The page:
doos to see a Missionary. There have been for ages past, numerous casts of Missionaries in Hindostan, Pagan, Mahomedan, and Christian, all secking to proselyte individuals to a new religion, or to some new sect of an old one. The difficulty, as was before observed, in regard to the Protestant Teachers, is to awaken attention to their doctrine.*
The general indifference of the natives to these attempts, whether successful or not, has been demonstrated by recent events. After the adversaries of Christian Missions had circulated their pamphlets through British India, (with the best intention no doubt, according to their
* In fact, there is scarcely one point in their mythological religion that the whole race of Hindus have faith in. There "" are sectaries and schismatics without end, who will believe
only certain points that others abjure: individuals of those "sects dissent from the doctrines believed by the majority: "other philosophical sceptics will scarcely believe any thing, " in opposition to their easy-faithed brethren, who disbelieve "nothing. Hence may, in part, be discerned the liability "under which inquirers labour, of being misled by sectaries "into receiving schism as orthodoxy, and of forming general "conclusions from individual or partial information. But, in "fact, there is NO GENERAL ORTHODOXY AMONG HINDOOS." See the Hindoo Pantheon, p. 180, by Edward Moor, Esq. F. R. S.
judgment,) announcing the intelligence that some of the English wanted to convert the inhabitants by force, and to blow Hindostan into a flame; the natives seem to have considered the information as absurd or unintelligible, and to have treated it with contempt. For immediately afterwards, when, by the defection of the British troops, the foundations of our empire were shaken to their centre, both Mahomedans and Hindoos (who, if they wished to rebel, needed only to sound that trumpet which was first sounded by a Senior Merchant in Leadenhall-street, no doubt with the best intentions) evinced their accustomed loyalty, and crowded round the standard of the supreme Government in the hour of danger.*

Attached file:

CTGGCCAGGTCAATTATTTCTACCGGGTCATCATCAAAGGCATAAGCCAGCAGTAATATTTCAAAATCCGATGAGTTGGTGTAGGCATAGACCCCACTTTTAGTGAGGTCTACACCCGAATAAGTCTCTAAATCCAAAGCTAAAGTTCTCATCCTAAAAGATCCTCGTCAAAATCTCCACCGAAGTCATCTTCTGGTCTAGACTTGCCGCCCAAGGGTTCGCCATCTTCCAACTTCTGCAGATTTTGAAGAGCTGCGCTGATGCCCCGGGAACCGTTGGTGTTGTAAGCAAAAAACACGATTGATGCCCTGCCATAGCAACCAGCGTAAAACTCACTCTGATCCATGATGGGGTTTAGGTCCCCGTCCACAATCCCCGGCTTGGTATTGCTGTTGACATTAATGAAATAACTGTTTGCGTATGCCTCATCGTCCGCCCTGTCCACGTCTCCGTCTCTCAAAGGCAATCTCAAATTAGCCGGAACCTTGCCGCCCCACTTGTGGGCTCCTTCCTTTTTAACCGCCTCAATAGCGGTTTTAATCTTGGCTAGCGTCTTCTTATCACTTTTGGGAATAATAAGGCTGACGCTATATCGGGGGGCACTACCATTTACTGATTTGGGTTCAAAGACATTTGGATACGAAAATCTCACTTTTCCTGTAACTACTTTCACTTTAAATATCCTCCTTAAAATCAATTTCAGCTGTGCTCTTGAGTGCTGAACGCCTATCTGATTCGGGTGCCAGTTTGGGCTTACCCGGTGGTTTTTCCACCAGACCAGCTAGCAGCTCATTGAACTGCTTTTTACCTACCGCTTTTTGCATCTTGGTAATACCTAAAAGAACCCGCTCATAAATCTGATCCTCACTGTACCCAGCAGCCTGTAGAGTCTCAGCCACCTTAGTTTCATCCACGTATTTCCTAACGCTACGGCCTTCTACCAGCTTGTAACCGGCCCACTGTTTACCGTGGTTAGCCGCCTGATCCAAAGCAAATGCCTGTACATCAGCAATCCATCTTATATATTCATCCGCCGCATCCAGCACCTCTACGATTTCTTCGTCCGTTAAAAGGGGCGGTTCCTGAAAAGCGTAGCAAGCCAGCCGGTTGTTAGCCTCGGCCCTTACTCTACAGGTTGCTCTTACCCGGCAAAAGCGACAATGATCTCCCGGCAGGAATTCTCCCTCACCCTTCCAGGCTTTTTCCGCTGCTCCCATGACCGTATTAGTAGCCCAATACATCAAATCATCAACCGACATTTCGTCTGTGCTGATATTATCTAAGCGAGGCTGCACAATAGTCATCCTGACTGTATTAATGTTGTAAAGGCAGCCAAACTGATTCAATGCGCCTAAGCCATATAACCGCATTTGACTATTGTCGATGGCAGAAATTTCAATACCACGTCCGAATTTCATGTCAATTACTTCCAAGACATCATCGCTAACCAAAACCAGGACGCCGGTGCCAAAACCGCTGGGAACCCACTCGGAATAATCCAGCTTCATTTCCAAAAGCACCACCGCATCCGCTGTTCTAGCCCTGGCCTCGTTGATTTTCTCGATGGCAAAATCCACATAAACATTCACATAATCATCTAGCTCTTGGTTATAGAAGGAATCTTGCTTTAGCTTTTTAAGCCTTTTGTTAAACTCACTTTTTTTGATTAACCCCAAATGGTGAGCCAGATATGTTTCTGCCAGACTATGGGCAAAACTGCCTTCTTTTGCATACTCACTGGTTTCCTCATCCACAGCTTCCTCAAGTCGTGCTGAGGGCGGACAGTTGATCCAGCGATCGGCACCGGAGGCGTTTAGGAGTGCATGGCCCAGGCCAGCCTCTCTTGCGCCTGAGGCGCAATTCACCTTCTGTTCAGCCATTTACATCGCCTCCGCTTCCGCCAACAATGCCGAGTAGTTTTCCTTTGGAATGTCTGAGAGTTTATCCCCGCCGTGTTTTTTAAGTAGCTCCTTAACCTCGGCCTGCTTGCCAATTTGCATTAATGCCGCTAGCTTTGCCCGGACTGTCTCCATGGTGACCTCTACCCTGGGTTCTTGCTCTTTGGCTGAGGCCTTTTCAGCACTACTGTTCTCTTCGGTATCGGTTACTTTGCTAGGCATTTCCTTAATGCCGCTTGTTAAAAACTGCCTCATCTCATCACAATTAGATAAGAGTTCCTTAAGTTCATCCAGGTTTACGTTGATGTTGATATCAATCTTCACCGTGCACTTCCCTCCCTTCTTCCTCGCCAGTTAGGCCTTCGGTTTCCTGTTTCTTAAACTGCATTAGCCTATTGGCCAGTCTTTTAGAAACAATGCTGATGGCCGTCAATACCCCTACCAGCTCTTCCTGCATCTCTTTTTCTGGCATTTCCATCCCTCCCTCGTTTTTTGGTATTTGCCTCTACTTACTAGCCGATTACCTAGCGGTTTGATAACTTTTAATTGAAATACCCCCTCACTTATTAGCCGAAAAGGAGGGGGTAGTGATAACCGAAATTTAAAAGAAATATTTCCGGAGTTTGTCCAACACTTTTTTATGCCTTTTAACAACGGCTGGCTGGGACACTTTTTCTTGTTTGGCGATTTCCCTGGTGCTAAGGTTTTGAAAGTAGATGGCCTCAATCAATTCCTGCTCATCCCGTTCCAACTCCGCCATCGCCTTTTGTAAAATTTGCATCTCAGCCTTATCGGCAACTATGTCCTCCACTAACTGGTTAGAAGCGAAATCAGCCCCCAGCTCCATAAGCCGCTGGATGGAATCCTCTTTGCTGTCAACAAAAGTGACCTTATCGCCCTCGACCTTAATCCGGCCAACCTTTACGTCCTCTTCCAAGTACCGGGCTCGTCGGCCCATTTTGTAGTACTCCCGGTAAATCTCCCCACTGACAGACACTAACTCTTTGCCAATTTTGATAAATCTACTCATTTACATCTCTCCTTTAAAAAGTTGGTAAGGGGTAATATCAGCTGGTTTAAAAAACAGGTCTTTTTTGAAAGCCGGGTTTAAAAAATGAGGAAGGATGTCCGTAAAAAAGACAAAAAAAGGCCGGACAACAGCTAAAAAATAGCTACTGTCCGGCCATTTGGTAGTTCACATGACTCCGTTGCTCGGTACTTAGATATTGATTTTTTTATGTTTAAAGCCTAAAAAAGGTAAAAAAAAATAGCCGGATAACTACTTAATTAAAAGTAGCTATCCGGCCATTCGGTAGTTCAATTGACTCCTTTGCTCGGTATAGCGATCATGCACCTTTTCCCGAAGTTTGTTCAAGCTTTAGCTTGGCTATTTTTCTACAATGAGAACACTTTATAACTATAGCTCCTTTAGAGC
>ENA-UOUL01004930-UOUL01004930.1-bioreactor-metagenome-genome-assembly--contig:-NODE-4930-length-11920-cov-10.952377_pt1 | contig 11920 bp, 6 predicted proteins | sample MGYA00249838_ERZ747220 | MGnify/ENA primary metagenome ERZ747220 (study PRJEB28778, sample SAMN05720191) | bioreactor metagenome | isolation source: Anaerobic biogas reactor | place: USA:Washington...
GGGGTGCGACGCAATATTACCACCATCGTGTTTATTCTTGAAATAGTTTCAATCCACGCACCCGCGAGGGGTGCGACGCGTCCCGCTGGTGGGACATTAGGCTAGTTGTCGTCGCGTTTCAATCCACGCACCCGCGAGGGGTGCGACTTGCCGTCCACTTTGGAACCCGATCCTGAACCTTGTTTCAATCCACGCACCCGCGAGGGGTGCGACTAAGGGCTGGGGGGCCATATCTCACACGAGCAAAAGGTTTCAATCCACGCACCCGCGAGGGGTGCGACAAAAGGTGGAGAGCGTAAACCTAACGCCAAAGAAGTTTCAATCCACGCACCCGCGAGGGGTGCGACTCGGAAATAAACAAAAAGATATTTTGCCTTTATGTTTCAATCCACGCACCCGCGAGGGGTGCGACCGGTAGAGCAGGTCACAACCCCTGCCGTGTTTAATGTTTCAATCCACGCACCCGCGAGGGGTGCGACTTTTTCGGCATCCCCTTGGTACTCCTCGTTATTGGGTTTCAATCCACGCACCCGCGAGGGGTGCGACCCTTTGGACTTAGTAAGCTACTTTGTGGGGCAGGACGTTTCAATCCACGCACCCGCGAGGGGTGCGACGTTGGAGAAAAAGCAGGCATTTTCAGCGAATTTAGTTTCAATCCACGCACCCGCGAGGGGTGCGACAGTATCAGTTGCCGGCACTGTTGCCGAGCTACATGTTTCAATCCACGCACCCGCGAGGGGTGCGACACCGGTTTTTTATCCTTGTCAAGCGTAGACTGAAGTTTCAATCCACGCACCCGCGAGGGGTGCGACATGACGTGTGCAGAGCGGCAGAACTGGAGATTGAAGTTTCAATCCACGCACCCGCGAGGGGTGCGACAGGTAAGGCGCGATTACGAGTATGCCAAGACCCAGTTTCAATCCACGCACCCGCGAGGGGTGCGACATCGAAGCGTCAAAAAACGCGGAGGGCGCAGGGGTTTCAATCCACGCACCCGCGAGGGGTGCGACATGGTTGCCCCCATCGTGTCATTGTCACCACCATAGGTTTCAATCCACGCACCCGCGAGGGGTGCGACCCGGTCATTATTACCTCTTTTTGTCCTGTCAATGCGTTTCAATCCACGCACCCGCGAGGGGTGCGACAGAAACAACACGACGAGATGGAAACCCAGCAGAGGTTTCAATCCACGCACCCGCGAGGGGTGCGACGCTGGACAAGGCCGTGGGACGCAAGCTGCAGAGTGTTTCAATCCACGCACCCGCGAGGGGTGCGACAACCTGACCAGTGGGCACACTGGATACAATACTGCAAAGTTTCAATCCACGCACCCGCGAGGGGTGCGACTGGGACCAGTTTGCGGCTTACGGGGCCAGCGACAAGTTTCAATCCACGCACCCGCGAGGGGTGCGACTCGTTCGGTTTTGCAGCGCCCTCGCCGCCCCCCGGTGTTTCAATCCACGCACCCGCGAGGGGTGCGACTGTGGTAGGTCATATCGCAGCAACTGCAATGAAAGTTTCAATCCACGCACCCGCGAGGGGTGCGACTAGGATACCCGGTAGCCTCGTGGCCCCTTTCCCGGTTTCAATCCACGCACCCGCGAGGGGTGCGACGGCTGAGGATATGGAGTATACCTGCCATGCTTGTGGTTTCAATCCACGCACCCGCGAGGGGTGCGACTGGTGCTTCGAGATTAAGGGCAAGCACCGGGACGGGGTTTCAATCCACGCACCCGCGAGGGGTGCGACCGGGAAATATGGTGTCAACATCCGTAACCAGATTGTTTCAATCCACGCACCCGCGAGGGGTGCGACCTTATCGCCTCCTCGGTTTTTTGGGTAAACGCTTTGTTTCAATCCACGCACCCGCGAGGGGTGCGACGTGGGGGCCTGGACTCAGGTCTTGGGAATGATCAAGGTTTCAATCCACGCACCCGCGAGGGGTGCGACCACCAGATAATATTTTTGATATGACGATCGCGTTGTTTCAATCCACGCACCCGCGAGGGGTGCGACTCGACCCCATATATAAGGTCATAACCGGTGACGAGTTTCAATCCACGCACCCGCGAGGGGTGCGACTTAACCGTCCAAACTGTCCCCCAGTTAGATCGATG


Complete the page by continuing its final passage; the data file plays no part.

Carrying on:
* A worthy Clergyman belonging to the Presidency of Fort St. George, who witnessed the troops marching against each other, and knew not for a time what would be the fate of the Empire; after the danger was over, makes the following most just and striking reflection, in a letter to a friend. "It cannot "but have occurred to every reflecting mind, in looking back
on past scenes, if it had pleased God in his providence to have "dispossessed us of our dominions, how little would have "remained to shew, that a people blessed with the light of the "glorious Gospel of Christ, had once borne sway in this land! "But now," (he adds exultingly, in allusion to the Translation, of the Scriptures) " the Word of God in the languages of all